Ten Naval Battles
Alternate History by Grey Wolf
Ten Naval Battles published by the Wolfian Press is an alternate history work by author Grey Wolf.
Naval Alternate History
Ten Naval Battles is Grey Wolf's best-selling alternate history work, written as if it were a history book that was penned in a world where history diverged at the end of the eighteenth century.
Ten Naval Battles tells the story of an alternate history from the mid 18th century to the mid 19th century through the eyes of a historian writing about the ten most decisive naval battles of this period.
Read about the Egyptians defeating the French, events in the North American colonies, and the formation of a federal Germany.
Buy 'Ten Naval Battles'
'Ten Naval Battles' by Grey Wolf can be bought at these locations and in these formats -
Kindle UK - www.amazon.com/dp/B00ED299NA
Kindle US - www.amazon.com/dp/B00ED299NA
Paperback on Amazon UK -
Paperback on Amazon.com -
Paperback direct from CreateSpace - www.createspace.com/4390980
Ebook at E-Sentral - www.e-sentral.com/book/info/28914/Ten-Naval-Battles
The Book Cover
The cover for Ten Naval Battles is a unique cover painting by Derek Roberts, 'The Battle of Kolberg'.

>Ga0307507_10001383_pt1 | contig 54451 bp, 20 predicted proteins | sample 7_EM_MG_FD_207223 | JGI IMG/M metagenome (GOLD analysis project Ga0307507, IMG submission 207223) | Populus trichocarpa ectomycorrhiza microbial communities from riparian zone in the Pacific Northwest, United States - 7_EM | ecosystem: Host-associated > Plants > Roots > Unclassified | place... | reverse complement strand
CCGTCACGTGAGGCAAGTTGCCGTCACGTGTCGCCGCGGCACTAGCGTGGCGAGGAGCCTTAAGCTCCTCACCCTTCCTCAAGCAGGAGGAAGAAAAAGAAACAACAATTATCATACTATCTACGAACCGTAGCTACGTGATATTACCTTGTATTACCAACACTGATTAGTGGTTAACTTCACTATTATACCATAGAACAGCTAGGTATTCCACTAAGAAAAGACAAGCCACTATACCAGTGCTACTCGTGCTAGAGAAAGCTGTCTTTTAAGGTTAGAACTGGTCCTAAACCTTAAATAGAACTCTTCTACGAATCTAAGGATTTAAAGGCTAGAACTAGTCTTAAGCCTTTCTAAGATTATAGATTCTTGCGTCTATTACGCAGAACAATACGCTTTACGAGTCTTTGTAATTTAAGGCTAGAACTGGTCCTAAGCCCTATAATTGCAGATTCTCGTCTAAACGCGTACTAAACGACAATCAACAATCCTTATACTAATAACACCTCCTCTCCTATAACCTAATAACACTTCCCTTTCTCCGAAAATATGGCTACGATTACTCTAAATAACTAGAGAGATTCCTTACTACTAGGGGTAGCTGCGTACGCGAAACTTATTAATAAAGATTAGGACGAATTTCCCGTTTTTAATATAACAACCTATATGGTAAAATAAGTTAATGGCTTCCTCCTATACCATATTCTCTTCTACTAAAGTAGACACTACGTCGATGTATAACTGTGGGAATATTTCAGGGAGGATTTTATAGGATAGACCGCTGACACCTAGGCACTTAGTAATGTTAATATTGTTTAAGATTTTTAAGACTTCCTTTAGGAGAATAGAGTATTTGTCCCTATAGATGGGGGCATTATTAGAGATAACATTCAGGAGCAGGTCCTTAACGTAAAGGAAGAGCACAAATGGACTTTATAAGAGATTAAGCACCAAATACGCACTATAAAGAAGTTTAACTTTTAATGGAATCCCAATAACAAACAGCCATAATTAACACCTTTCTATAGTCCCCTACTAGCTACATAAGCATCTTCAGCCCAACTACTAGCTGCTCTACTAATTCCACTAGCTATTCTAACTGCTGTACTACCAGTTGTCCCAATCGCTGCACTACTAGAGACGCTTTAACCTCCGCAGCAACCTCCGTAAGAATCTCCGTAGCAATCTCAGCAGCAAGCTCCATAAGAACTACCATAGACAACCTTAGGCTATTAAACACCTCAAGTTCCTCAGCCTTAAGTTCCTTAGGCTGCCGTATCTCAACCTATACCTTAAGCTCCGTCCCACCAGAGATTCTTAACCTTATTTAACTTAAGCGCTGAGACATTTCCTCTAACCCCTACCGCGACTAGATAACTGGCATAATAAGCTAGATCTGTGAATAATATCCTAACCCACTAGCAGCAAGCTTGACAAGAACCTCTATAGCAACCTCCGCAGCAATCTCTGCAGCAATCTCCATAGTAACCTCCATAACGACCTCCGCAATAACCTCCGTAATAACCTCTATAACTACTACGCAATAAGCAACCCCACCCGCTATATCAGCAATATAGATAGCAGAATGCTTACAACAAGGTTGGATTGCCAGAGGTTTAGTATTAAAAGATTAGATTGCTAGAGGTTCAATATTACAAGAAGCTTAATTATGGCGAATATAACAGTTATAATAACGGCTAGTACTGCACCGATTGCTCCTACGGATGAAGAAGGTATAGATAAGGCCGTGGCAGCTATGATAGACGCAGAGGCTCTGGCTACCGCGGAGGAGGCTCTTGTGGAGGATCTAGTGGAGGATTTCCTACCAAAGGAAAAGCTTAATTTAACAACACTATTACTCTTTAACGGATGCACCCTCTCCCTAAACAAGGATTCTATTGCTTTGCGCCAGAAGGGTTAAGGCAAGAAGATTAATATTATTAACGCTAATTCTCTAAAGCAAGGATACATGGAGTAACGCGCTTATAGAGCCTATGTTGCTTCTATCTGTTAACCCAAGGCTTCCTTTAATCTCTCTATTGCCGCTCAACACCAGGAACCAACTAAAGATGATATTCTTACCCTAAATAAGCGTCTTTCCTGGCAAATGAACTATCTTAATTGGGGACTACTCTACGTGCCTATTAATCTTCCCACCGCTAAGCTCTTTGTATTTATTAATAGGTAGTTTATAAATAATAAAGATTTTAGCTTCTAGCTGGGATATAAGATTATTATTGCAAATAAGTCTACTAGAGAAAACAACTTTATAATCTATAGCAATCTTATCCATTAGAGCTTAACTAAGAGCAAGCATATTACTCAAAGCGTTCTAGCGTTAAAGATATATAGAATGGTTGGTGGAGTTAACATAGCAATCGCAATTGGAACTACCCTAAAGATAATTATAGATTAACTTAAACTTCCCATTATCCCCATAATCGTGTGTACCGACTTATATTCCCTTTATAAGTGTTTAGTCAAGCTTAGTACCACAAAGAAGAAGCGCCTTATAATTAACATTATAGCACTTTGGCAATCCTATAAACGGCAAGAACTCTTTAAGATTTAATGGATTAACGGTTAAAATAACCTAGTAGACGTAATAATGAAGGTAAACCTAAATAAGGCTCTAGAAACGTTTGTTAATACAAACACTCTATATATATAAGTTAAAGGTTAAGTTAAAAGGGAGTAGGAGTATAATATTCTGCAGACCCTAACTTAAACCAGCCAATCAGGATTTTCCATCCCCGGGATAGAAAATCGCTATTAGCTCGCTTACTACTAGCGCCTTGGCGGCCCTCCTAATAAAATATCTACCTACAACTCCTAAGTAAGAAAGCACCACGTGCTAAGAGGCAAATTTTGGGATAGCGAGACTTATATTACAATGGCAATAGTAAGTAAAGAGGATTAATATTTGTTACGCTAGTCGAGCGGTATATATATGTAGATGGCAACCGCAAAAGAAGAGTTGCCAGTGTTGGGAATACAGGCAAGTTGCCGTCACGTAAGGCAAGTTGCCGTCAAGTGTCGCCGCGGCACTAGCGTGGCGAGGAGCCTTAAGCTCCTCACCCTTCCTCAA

It depicts the ironclads of Russia and the federal Germany at the climactic battle of the book. The warship on the right additionally flies the flag of Danzig.
Derek Roberts in the cover art section at AHF
The Battle of Kolberg
Ten Naval Battles charts a period of history that saw the evolution from the wooden-walled ships of the line, to the introduction of steam, the side-wheel or screw-driven wooden line-ships, to the first ironclads, iron-on-wood vessels, and into the experimental phase where all manner of ironbound ships were being manufactured.
Innovate Issue 4
Issue 4 of Innovate Magazine included a detailed interview with cover artist Derek Roberts, and photographs of the development of the cover. It showed how the rear line of ironclads against the stormy skies came first, then the ones in front, effectively showing how Derek's paintings have hidden, obscured, details that are implied or assumed, but no longer visible.
About Innovate issue 4